Futile Search for Son of Destiny to Save Nation

Western Mail (Cardiff, Wales), November 10, 2001 | Go to article overview
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Futile Search for Son of Destiny to Save Nation


Byline: Mario Basini

IT'S that time of year again. A new season of rugby internationals and another messiah to magically lift us out of the mire of our own mediocrity. First it was the "Great Redeemer", the New Zealander Graham Henry who, as coach, would usher in a new golden era of Welsh rugby. Three years on, we find ourselves still thrashing around in the mud wondering whatever happened to the miracle.

Now it is the turn of another god-like figure who will lead us out of the rugby wilderness, this time by donning the sacred shirt of the Welsh outside half.

Iestyn Harris, born in the North of England but of impeccable Welsh stock, is today scheduled to make his rugby union debut for Wales against Argentina. And, once again, he carries the hope of the nation on his broad shoulders.

There is nothing new in this search for a man of destiny to lead a defeated Welsh nation out of its vale of tears and into the Promised Land of success and a new beginning.

During the Dark Ages when the Anglo-Saxons deprived our ancestors of much of their home island, the bards began to pour out their fevered verses greeting one hero after another as Y Mab Darogan, The Son of Destiny, ready to defeat our enemies and return us to glory.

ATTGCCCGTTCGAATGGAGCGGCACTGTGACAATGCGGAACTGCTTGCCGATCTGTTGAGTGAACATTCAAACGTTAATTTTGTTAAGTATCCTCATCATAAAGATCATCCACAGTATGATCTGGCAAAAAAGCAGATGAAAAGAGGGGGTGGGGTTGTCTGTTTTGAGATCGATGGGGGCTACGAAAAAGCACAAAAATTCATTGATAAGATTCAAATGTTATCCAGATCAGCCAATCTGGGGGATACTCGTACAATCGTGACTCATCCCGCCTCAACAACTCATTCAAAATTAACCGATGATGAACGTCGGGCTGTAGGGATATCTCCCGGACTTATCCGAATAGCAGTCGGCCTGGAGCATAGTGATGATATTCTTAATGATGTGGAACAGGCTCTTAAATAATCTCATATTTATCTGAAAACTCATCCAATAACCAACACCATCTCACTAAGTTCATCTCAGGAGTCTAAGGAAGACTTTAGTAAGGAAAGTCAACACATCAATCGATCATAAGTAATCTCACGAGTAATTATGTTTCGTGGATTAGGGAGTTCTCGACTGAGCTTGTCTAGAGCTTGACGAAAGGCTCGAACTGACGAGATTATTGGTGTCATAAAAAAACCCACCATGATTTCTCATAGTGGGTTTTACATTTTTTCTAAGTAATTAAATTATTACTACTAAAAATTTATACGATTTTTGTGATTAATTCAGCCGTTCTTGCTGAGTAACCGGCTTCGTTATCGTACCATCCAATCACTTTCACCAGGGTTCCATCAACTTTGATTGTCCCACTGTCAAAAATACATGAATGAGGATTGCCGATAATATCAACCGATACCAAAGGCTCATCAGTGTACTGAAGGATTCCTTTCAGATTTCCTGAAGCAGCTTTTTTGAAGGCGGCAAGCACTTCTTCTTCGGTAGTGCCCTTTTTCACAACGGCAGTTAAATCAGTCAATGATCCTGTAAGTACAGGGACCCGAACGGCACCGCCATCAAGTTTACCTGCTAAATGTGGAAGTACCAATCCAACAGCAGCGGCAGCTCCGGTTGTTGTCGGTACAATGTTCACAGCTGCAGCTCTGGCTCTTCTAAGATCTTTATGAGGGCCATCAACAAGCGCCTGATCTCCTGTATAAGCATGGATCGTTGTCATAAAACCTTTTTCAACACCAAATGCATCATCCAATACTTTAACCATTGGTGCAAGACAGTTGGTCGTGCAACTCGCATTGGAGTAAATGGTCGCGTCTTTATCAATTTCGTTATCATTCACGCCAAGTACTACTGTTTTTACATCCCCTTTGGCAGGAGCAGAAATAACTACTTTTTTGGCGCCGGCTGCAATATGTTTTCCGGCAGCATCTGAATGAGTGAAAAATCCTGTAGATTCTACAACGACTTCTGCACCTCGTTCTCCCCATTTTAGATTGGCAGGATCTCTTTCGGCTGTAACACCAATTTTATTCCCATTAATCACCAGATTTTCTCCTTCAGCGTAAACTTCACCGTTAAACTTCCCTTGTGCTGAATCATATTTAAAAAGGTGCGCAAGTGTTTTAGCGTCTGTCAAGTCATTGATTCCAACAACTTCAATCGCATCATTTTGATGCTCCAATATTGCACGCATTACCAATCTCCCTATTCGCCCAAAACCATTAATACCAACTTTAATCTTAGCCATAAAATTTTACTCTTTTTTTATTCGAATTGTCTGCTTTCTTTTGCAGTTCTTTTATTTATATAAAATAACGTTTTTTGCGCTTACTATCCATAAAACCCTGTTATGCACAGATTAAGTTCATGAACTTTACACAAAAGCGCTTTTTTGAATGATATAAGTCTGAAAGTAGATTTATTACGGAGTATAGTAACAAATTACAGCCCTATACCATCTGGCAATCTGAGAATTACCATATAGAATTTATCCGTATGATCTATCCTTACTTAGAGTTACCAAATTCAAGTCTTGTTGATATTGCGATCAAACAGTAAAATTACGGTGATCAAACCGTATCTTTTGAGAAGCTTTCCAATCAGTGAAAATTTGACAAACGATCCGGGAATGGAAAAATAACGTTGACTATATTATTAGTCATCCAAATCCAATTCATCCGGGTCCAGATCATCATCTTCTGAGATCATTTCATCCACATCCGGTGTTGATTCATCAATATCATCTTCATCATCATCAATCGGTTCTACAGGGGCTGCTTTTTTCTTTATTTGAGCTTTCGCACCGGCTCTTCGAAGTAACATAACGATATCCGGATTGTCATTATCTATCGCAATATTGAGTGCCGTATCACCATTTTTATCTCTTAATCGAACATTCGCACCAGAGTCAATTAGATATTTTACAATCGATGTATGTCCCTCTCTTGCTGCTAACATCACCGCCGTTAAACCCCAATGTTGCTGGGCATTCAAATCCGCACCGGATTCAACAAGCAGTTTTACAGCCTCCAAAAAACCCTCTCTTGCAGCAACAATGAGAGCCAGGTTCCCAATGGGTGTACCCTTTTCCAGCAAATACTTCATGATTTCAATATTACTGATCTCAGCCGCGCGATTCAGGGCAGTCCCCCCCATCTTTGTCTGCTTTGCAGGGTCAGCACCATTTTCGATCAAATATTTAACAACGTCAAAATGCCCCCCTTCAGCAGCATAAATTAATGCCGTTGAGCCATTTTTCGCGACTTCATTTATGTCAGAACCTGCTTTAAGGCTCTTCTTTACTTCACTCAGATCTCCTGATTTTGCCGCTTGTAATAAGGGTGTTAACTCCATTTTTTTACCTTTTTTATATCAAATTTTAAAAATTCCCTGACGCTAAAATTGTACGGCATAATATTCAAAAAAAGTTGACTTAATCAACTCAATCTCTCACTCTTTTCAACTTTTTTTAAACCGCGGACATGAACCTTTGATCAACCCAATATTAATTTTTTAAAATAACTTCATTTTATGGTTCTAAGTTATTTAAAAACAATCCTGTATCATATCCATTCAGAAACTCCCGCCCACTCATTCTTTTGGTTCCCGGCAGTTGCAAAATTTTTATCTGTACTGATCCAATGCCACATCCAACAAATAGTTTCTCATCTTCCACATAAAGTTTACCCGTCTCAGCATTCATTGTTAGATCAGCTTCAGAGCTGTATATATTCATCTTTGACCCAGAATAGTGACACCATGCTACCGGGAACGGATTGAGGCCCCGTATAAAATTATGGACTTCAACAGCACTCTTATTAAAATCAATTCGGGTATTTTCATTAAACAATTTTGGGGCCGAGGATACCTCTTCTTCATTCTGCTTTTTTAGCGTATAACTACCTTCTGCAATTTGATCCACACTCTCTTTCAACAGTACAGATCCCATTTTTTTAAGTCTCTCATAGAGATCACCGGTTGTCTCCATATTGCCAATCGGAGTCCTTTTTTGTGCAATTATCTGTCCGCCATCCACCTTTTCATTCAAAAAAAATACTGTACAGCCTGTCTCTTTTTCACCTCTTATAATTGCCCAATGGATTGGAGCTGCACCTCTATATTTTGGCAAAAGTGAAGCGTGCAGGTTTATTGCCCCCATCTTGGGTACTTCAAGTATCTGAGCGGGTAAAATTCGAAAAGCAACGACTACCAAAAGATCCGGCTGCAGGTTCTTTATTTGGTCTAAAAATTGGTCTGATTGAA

Among the earliest of these heroes was Arthur, the lost leader, sleeping in a cave ready to rise again, defeat the Anglo-Saxons and restore us to our land.

One of the first examples of this poetry was Armes Prydein, written around 930 AD, when the poet prophesied men like Cynan Meiriadog, founder of Brittany, and Cadwaladr, the 7th Century son of the King of Gwynedd, would drive the Saxons into the sea.

Not surprisingly, the conquest of Wales by Edward I in 1282 gave this sort of poetry a fresh boost. Soon men like Owain Glynd ^wr and Owain Tudur would bear the weight of the hopes heaped on them by the prophecies of the bards, those crosses between poets, priests and fortune tellers.

The tradition seemed to have come to an end with the accession of Henry Tudor to the English throne as Henry VII.

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